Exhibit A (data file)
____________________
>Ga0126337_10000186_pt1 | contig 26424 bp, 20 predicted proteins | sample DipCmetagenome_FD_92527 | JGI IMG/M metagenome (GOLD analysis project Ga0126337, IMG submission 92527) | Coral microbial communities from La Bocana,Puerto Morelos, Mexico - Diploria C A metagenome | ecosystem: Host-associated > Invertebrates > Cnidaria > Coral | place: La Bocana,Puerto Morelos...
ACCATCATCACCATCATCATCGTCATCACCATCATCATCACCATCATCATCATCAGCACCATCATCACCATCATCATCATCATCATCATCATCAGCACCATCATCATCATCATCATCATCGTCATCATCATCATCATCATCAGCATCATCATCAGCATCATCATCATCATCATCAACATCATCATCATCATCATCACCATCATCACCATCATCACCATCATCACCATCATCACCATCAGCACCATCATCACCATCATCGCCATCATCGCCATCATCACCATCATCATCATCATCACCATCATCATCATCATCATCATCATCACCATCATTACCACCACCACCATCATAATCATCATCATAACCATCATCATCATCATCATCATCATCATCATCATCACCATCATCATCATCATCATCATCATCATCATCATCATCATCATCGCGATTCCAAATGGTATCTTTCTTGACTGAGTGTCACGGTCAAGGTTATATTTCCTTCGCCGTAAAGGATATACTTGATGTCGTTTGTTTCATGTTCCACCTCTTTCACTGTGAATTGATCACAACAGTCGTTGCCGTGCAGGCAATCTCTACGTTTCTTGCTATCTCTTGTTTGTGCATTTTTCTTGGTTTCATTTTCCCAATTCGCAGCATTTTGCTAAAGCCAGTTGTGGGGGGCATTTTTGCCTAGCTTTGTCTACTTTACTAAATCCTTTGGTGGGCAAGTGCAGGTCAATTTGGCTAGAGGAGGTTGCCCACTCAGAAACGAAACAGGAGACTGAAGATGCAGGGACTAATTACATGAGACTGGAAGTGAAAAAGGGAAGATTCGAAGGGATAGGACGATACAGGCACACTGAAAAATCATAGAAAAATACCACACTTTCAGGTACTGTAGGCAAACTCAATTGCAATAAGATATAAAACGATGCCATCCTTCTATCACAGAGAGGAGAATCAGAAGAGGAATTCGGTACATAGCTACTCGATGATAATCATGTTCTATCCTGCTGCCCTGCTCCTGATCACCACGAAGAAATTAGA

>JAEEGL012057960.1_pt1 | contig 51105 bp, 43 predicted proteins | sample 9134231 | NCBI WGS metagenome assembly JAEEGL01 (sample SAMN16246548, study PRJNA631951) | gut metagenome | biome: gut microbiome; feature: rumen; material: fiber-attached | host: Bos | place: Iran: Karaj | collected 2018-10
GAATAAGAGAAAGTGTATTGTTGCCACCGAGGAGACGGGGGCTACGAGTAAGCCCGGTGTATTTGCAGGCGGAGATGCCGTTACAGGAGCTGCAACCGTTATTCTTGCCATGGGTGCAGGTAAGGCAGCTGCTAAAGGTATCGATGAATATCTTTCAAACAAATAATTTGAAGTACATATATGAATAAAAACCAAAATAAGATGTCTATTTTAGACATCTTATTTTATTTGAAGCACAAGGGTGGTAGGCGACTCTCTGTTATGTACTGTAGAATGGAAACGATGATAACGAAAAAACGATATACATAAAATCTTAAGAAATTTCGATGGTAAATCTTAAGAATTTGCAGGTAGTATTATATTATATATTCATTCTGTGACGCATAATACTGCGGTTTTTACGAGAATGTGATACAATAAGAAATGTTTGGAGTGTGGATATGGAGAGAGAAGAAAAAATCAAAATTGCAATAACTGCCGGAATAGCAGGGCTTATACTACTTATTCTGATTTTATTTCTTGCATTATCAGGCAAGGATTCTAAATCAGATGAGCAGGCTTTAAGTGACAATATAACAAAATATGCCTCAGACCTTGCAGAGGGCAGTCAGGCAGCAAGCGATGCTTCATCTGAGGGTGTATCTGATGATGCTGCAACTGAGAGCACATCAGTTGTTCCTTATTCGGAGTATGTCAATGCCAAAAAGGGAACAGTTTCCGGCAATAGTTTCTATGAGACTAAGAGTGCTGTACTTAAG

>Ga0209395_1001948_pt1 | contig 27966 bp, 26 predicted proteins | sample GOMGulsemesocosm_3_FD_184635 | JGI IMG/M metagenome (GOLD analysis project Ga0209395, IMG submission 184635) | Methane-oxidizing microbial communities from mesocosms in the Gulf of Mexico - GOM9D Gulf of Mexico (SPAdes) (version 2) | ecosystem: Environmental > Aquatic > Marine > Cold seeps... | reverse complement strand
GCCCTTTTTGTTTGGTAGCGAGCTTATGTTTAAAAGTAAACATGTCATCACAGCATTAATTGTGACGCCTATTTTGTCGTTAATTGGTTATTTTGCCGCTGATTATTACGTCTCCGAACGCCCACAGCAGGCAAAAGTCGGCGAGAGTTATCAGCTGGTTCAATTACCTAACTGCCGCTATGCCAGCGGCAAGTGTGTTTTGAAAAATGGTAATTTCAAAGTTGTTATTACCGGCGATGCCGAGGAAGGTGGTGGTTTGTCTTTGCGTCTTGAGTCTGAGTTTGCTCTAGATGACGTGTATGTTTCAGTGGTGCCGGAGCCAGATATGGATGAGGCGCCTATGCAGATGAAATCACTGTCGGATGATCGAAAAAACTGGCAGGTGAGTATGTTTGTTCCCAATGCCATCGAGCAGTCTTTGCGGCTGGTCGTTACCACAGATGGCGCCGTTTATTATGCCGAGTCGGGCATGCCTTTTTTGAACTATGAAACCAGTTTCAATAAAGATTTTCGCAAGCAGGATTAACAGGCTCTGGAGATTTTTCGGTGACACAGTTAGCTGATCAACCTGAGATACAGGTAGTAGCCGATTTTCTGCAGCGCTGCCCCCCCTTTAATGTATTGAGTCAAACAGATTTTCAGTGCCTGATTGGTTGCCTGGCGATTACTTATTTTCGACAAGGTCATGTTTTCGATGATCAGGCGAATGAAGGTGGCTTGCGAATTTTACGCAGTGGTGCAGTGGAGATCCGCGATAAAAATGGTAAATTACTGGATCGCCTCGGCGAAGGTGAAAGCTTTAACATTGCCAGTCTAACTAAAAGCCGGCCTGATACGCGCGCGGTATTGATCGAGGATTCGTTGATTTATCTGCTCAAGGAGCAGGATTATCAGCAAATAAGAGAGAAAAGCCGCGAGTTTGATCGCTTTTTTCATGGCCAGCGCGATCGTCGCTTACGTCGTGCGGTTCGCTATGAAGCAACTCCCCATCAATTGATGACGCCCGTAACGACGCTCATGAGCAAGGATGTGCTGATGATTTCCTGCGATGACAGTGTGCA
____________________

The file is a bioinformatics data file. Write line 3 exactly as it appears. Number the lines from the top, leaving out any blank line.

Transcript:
>JAEEGL012057960.1_pt1 | contig 51105 bp, 43 predicted proteins | sample 9134231 | NCBI WGS metagenome assembly JAEEGL01 (sample SAMN16246548, study PRJNA631951) | gut metagenome | biome: gut microbiome; feature: rumen; material: fiber-attached | host: Bos | place: Iran: Karaj | collected 2018-10